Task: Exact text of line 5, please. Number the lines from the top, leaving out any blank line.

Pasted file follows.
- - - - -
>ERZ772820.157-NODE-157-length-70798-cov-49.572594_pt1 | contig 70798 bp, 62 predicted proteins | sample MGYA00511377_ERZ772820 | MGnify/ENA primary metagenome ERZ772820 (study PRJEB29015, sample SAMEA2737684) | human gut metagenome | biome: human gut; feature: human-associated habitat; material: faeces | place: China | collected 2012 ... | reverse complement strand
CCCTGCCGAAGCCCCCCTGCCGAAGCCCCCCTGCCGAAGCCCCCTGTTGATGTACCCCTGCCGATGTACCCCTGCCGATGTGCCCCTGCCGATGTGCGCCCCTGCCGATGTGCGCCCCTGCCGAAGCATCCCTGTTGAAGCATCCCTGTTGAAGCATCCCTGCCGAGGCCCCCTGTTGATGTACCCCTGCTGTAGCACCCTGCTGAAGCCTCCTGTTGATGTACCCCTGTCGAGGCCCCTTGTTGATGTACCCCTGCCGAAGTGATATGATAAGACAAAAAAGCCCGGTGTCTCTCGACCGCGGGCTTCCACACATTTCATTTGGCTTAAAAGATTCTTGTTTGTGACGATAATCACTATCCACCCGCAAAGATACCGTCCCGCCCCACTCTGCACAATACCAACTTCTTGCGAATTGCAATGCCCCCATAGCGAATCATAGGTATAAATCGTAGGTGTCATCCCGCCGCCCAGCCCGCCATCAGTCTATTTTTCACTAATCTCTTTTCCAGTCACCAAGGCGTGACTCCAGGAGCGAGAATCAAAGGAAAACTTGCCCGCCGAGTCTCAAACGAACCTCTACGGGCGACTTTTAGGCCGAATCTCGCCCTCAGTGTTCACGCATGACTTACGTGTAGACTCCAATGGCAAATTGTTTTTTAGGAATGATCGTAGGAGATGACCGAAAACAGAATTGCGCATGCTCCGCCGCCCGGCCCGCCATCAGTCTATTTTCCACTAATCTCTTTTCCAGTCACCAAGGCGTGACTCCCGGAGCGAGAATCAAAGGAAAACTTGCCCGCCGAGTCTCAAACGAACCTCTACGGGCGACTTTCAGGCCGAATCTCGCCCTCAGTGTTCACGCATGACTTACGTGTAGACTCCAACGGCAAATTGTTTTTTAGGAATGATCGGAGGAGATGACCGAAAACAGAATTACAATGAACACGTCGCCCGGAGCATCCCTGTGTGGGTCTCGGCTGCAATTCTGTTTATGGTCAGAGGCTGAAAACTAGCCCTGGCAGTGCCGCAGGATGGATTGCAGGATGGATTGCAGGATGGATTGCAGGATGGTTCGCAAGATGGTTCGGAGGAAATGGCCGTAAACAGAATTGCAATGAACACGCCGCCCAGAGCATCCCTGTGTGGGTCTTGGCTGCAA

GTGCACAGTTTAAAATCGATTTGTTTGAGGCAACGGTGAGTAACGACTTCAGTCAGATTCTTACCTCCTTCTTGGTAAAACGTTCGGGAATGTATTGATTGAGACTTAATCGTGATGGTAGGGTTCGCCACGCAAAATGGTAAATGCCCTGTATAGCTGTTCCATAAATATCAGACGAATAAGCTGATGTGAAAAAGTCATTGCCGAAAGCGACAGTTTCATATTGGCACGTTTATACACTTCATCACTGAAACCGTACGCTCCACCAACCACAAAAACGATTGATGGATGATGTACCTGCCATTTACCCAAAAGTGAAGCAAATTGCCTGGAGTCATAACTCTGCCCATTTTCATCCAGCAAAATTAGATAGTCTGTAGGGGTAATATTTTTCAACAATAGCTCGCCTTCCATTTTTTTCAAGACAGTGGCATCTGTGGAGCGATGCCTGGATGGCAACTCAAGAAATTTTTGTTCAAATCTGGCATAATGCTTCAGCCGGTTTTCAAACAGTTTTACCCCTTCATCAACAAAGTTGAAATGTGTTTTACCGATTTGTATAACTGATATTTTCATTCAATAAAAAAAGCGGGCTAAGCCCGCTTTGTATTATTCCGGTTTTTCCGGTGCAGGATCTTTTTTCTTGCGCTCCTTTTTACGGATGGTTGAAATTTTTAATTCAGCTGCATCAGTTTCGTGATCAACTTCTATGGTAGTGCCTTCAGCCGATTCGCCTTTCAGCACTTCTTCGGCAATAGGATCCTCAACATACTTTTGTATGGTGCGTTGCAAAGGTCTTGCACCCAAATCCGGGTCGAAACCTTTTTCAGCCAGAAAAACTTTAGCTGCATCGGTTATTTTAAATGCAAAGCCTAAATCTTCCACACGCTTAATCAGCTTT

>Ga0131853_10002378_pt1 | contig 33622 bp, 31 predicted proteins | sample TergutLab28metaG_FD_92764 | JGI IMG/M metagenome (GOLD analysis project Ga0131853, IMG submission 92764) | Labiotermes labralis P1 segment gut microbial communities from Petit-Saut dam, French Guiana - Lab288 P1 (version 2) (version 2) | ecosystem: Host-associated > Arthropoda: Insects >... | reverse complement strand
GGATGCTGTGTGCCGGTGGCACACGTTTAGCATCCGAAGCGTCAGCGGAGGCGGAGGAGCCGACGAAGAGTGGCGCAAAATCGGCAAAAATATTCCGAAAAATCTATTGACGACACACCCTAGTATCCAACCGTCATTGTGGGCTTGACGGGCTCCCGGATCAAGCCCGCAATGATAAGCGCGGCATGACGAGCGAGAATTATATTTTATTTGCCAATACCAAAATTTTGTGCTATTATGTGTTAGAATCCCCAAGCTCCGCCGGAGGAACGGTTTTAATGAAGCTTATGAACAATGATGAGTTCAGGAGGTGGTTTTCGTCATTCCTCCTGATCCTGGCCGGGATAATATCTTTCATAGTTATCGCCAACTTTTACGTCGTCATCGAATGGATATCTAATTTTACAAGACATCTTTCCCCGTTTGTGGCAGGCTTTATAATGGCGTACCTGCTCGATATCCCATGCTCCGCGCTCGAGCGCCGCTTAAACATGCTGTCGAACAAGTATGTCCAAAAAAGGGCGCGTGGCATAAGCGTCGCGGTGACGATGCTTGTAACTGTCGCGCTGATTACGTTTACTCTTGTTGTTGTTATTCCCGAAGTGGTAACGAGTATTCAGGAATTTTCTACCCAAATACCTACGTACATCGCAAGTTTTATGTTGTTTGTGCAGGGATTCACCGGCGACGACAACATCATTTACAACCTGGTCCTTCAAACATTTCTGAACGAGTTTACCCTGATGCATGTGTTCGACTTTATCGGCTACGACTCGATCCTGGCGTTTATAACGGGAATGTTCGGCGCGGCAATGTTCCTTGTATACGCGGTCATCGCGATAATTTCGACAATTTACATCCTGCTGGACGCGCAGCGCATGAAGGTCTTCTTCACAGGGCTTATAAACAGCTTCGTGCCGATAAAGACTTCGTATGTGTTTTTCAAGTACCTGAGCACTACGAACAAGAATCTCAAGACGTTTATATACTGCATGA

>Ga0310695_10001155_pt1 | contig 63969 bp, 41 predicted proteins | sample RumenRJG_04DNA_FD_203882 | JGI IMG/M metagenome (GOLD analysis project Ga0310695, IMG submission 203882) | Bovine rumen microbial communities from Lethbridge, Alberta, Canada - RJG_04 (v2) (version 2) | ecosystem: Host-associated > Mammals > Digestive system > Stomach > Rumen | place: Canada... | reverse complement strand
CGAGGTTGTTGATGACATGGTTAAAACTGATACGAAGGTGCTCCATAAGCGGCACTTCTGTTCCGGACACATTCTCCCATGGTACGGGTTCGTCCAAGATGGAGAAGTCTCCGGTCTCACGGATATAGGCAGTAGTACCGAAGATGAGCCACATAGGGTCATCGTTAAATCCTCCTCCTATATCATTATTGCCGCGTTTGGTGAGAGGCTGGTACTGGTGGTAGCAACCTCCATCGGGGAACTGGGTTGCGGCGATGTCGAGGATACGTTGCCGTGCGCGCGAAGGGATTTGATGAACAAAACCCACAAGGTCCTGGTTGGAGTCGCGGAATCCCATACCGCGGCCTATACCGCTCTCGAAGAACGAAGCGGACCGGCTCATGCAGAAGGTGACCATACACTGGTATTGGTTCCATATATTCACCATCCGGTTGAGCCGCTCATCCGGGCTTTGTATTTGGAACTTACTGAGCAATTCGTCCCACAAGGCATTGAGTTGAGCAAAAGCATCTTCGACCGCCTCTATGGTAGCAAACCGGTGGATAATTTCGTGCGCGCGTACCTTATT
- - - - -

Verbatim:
GGATGCTGTGTGCCGGTGGCACACGTTTAGCATCCGAAGCGTCAGCGGAGGCGGAGGAGCCGACGAAGAGTGGCGCAAAATCGGCAAAAATATTCCGAAAAATCTATTGACGACACACCCTAGTATCCAACCGTCATTGTGGGCTTGACGGGCTCCCGGATCAAGCCCGCAATGATAAGCGCGGCATGACGAGCGAGAATTATATTTTATTTGCCAATACCAAAATTTTGTGCTATTATGTGTTAGAATCCCCAAGCTCCGCCGGAGGAACGGTTTTAATGAAGCTTATGAACAATGATGAGTTCAGGAGGTGGTTTTCGTCATTCCTCCTGATCCTGGCCGGGATAATATCTTTCATAGTTATCGCCAACTTTTACGTCGTCATCGAATGGATATCTAATTTTACAAGACATCTTTCCCCGTTTGTGGCAGGCTTTATAATGGCGTACCTGCTCGATATCCCATGCTCCGCGCTCGAGCGCCGCTTAAACATGCTGTCGAACAAGTATGTCCAAAAAAGGGCGCGTGGCATAAGCGTCGCGGTGACGATGCTTGTAACTGTCGCGCTGATTACGTTTACTCTTGTTGTTGTTATTCCCGAAGTGGTAACGAGTATTCAGGAATTTTCTACCCAAATACCTACGTACATCGCAAGTTTTATGTTGTTTGTGCAGGGATTCACCGGCGACGACAACATCATTTACAACCTGGTCCTTCAAACATTTCTGAACGAGTTTACCCTGATGCATGTGTTCGACTTTATCGGCTACGACTCGATCCTGGCGTTTATAACGGGAATGTTCGGCGCGGCAATGTTCCTTGTATACGCGGTCATCGCGATAATTTCGACAATTTACATCCTGCTGGACGCGCAGCGCATGAAGGTCTTCTTCACAGGGCTTATAAACAGCTTCGTGCCGATAAAGACTTCGTATGTGTTTTTCAAGTACCTGAGCACTACGAACAAGAATCTCAAGACGTTTATATACTGCATGA